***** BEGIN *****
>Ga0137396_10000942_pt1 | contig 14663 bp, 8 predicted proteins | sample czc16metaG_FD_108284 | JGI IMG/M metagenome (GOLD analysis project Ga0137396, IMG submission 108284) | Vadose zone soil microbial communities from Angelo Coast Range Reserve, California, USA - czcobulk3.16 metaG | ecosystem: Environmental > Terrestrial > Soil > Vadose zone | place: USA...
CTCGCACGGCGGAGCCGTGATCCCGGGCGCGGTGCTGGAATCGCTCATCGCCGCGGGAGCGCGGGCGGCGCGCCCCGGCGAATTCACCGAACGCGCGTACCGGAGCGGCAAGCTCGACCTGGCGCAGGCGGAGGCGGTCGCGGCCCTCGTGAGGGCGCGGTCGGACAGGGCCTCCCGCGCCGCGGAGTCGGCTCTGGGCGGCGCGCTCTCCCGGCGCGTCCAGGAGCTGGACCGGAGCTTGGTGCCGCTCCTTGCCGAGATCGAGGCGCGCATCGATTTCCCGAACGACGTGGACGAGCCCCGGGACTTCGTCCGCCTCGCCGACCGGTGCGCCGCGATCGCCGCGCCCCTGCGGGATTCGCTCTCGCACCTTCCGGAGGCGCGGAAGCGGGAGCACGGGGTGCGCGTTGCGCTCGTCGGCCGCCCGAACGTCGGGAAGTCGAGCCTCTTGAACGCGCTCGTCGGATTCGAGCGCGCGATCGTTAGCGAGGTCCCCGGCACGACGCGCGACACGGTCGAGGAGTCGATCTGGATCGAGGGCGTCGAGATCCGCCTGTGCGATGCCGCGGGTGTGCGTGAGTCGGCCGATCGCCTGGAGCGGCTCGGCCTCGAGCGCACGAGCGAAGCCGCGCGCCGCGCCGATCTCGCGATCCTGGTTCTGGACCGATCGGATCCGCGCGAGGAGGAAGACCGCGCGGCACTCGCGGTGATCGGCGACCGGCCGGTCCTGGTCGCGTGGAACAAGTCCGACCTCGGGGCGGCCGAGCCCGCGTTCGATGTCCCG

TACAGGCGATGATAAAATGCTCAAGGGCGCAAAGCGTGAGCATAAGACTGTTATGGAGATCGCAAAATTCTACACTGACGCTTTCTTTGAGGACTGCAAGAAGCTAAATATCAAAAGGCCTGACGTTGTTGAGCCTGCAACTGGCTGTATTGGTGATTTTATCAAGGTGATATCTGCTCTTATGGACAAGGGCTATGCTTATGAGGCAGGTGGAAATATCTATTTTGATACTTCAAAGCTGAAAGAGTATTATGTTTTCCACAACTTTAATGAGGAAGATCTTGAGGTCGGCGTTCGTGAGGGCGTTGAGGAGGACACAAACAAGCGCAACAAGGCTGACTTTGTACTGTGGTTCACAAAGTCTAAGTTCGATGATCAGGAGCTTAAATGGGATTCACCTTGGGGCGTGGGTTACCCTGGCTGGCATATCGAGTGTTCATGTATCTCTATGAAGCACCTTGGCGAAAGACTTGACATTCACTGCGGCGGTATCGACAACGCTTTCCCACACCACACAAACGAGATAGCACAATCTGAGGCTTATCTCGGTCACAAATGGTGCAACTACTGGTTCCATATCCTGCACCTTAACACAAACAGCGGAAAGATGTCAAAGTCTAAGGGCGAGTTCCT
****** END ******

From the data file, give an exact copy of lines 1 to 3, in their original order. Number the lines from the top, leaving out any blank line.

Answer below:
>Ga0137396_10000942_pt1 | contig 14663 bp, 8 predicted proteins | sample czc16metaG_FD_108284 | JGI IMG/M metagenome (GOLD analysis project Ga0137396, IMG submission 108284) | Vadose zone soil microbial communities from Angelo Coast Range Reserve, California, USA - czcobulk3.16 metaG | ecosystem: Environmental > Terrestrial > Soil > Vadose zone | place: USA...
CTCGCACGGCGGAGCCGTGATCCCGGGCGCGGTGCTGGAATCGCTCATCGCCGCGGGAGCGCGGGCGGCGCGCCCCGGCGAATTCACCGAACGCGCGTACCGGAGCGGCAAGCTCGACCTGGCGCAGGCGGAGGCGGTCGCGGCCCTCGTGAGGGCGCGGTCGGACAGGGCCTCCCGCGCCGCGGAGTCGGCTCTGGGCGGCGCGCTCTCCCGGCGCGTCCAGGAGCTGGACCGGAGCTTGGTGCCGCTCCTTGCCGAGATCGAGGCGCGCATCGATTTCCCGAACGACGTGGACGAGCCCCGGGACTTCGTCCGCCTCGCCGACCGGTGCGCCGCGATCGCCGCGCCCCTGCGGGATTCGCTCTCGCACCTTCCGGAGGCGCGGAAGCGGGAGCACGGGGTGCGCGTTGCGCTCGTCGGCCGCCCGAACGTCGGGAAGTCGAGCCTCTTGAACGCGCTCGTCGGATTCGAGCGCGCGATCGTTAGCGAGGTCCCCGGCACGACGCGCGACACGGTCGAGGAGTCGATCTGGATCGAGGGCGTCGAGATCCGCCTGTGCGATGCCGCGGGTGTGCGTGAGTCGGCCGATCGCCTGGAGCGGCTCGGCCTCGAGCGCACGAGCGAAGCCGCGCGCCGCGCCGATCTCGCGATCCTGGTTCTGGACCGATCGGATCCGCGCGAGGAGGAAGACCGCGCGGCACTCGCGGTGATCGGCGACCGGCCGGTCCTGGTCGCGTGGAACAAGTCCGACCTCGGGGCGGCCGAGCCCGCGTTCGATGTCCCG

TACAGGCGATGATAAAATGCTCAAGGGCGCAAAGCGTGAGCATAAGACTGTTATGGAGATCGCAAAATTCTACACTGACGCTTTCTTTGAGGACTGCAAGAAGCTAAATATCAAAAGGCCTGACGTTGTTGAGCCTGCAACTGGCTGTATTGGTGATTTTATCAAGGTGATATCTGCTCTTATGGACAAGGGCTATGCTTATGAGGCAGGTGGAAATATCTATTTTGATACTTCAAAGCTGAAAGAGTATTATGTTTTCCACAACTTTAATGAGGAAGATCTTGAGGTCGGCGTTCGTGAGGGCGTTGAGGAGGACACAAACAAGCGCAACAAGGCTGACTTTGTACTGTGGTTCACAAAGTCTAAGTTCGATGATCAGGAGCTTAAATGGGATTCACCTTGGGGCGTGGGTTACCCTGGCTGGCATATCGAGTGTTCATGTATCTCTATGAAGCACCTTGGCGAAAGACTTGACATTCACTGCGGCGGTATCGACAACGCTTTCCCACACCACACAAACGAGATAGCACAATCTGAGGCTTATCTCGGTCACAAATGGTGCAACTACTGGTTCCATATCCTGCACCTTAACACAAACAGCGGAAAGATGTCAAAGTCTAAGGGCGAGTTCCT